Maybe it's Hollywood, where on-screen antagonists often have British accents, that has conditioned audiences into thinking Brits are chilly and attitudinal; maybe it's the self-confidence -- possessed by all fighters but something that takes on a twinge of arrogance when it's coming from Bisping; or maybe he really is that abrasive. But he clearly provokes a response, which is probably why he has become one of "The Ultimate Fighter's" highest-paid alumni athletes.
Like all good bad guys, Bisping doesn't perceive himself as the heel; it's everyone else who has the problem. When he fights in London Saturday, it would be hard to convince the crowd otherwise.
What: UFC 120, an 11-bout card from the O2 Arena in London
When: A tape-delayed broadcast Saturday, Oct. 16 at 8 p.m. ET on Spike
Why you should care: Because Bisping, like him or not, usually delivers an honest effort in fights; because opponent Yoshihiro Akiyama is good enough to bring it out of him; because John Hathaway's development at 170 pounds is going to be one of 2011's more interesting stories; and because Dan Hardy's post-St. Pierre confidence (or lack of) will be something to see.
Fight of the night: Hardy versus Carlos Condit, two highly active offensive players who seem to have developed a dislike for one another.
Hype quote of the show: "It will look like me working out on the heavy bag. I will hit him at will and I want to hit him a lot. He's not done anything in his career which is spectacular. What he's done is grind out and tough-guy his way to a lot of wins over a lot of very good opponents." -- a very modest Hardy on Condit, to the Telegraph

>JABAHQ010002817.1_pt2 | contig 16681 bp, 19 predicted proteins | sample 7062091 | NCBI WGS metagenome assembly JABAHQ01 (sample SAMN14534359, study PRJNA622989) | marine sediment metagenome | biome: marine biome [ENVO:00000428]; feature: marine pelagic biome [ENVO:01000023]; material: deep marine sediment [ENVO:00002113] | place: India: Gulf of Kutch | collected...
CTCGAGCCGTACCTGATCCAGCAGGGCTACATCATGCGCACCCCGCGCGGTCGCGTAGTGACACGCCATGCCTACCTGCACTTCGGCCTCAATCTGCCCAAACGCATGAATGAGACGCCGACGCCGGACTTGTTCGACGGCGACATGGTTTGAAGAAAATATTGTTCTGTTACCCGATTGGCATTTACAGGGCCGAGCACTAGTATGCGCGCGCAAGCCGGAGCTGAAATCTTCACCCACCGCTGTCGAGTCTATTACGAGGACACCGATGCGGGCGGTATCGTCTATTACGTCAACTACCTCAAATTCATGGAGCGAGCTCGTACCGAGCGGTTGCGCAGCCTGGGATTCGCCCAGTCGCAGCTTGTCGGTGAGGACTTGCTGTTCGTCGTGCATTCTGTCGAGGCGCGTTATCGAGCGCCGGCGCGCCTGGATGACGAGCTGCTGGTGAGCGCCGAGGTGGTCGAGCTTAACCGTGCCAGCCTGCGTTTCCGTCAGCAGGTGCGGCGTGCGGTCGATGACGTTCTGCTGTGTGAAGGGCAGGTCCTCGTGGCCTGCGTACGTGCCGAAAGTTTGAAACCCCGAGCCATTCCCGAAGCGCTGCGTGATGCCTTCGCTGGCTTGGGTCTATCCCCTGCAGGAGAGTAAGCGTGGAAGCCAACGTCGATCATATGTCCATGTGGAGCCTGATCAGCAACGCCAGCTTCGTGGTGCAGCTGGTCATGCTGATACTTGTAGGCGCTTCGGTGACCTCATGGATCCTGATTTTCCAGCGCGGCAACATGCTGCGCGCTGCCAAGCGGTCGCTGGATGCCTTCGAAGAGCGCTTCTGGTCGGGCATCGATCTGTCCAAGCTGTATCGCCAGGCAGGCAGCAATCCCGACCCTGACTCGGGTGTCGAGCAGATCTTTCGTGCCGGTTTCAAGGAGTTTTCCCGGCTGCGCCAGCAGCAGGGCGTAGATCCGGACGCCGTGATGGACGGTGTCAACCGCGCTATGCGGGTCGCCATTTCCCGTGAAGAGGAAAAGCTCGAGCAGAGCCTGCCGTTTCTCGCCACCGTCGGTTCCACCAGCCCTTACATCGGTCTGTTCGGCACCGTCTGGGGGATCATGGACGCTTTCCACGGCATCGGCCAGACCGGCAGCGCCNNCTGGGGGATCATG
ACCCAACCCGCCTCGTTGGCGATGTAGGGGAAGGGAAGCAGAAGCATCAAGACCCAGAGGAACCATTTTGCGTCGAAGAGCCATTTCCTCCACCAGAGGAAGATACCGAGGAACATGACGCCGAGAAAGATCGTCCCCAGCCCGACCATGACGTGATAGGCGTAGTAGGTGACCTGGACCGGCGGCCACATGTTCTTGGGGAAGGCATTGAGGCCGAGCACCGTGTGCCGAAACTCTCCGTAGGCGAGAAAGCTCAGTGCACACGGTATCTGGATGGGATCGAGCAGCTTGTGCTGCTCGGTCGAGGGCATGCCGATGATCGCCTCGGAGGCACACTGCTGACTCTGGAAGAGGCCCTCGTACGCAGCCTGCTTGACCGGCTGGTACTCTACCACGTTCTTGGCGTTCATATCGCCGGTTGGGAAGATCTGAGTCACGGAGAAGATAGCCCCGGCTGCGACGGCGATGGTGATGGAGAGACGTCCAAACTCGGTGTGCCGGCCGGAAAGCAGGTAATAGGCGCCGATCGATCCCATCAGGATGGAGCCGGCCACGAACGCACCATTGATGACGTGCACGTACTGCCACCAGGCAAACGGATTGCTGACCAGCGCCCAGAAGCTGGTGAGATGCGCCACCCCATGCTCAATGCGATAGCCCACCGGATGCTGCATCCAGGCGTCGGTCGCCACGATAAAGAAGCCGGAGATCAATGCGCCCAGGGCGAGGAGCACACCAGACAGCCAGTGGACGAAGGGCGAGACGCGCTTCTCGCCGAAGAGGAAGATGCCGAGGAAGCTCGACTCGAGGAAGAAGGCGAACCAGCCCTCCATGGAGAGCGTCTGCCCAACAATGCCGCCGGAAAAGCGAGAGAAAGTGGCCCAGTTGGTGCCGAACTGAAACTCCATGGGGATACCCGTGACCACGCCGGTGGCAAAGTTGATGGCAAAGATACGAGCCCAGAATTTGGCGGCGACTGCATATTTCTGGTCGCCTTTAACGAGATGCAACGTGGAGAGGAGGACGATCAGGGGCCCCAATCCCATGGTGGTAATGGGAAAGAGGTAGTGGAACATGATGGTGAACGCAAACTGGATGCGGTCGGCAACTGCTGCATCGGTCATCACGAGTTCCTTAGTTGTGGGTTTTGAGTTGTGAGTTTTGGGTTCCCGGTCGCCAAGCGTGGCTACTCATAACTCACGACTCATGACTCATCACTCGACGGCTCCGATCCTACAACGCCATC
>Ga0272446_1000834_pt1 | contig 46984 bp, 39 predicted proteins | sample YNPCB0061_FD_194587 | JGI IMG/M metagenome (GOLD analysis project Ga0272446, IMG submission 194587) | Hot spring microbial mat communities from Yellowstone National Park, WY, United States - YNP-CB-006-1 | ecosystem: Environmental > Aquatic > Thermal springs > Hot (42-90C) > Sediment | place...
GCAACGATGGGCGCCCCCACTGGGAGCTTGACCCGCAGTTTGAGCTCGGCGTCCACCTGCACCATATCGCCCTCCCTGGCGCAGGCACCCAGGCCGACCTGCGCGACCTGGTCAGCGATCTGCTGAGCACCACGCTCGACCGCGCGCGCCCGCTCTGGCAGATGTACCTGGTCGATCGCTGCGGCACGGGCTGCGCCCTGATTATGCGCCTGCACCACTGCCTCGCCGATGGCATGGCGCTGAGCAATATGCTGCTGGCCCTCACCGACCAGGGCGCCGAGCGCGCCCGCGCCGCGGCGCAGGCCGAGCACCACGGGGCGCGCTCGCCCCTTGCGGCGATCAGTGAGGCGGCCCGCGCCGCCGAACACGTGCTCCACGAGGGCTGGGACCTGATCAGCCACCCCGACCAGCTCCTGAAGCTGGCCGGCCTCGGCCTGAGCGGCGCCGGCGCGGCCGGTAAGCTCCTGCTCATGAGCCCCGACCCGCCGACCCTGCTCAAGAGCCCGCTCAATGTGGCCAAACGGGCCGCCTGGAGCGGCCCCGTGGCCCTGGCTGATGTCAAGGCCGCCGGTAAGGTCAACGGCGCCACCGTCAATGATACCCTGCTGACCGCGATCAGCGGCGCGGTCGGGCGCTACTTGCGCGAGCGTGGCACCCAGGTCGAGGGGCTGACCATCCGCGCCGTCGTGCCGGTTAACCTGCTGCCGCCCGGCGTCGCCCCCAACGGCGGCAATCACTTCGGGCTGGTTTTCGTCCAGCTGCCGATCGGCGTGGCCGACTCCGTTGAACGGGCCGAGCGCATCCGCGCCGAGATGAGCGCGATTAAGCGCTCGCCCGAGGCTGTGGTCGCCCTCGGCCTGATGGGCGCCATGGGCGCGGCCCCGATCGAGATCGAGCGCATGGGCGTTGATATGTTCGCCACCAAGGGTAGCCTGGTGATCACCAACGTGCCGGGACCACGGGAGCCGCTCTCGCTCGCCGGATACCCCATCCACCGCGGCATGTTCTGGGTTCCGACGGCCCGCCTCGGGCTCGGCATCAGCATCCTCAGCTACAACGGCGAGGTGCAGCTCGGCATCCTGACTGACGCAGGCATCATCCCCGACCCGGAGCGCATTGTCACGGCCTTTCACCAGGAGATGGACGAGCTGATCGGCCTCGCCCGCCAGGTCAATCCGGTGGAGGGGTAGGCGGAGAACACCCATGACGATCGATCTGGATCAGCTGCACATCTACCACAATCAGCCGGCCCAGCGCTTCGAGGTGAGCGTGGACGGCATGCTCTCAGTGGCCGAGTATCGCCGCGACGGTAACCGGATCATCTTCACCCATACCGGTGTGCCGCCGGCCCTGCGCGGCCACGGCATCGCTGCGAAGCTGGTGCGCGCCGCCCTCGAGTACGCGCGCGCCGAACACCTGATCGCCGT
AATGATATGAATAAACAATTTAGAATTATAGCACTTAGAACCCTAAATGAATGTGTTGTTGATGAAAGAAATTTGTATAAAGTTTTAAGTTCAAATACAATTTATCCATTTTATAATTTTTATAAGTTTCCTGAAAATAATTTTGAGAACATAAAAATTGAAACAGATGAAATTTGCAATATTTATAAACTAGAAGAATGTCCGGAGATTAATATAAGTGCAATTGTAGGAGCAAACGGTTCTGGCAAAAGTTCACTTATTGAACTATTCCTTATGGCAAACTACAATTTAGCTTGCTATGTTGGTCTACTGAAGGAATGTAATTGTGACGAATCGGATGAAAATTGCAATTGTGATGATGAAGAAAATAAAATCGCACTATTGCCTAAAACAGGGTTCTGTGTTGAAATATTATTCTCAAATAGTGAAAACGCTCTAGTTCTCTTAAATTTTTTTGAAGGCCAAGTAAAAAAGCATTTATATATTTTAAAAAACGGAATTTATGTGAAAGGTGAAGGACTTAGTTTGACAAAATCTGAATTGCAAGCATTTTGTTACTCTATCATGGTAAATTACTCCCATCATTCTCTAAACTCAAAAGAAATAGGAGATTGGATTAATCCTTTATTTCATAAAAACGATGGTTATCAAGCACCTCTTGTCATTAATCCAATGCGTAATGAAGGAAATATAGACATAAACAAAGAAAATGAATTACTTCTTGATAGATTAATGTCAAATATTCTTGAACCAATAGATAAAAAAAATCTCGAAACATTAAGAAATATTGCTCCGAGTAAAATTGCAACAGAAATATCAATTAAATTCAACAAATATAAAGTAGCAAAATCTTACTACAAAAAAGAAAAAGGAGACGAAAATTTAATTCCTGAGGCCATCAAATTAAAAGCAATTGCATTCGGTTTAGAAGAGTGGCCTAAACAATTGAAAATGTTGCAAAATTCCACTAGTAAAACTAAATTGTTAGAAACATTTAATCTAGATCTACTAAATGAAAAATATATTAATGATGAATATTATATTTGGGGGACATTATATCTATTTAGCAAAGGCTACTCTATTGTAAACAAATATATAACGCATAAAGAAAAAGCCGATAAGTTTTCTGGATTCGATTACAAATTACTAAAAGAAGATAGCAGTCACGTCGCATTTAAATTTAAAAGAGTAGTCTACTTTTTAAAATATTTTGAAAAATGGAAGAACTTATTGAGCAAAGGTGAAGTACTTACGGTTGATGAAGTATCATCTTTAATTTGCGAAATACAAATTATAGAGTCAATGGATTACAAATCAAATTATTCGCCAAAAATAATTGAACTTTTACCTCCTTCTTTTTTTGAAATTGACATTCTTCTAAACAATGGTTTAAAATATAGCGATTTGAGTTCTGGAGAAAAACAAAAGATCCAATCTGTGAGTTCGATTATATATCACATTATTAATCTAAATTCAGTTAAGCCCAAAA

Questions: UFC 120
Will Bisping ever close in on a title shot?
If Bisping had defeated Dan Henderson in a July 2009 bout, he probably would have been only a few months out from facing Anderson Silva somewhere in a UK arena. Instead, Henderson leveled him.
Since then, Bisping has beaten Dan Miller and Denis Kang while dropping a close fight to Wanderlei Silva. If he defeats Yoshihiro Akiyama Saturday, he will return to a more exclusive circle of middleweights idling around Anderson, who is rapidly running out of first-run competition to face in the division. Chael Sonnen could be out for a year over steroid allegations; Yushin Okami has next to no support despite an impressive record; Nate Marquardt has to beat Okami in order to be in the equation.
Bisping is a dark horse, but all it really takes is some opportunistic scheduling and for a contender to stub his toe during training. The result wouldn't matter: Bisping -- and by extension, the United Kingdom -- in a position to contest for a world title is enough to bring MMA to another platform in that market.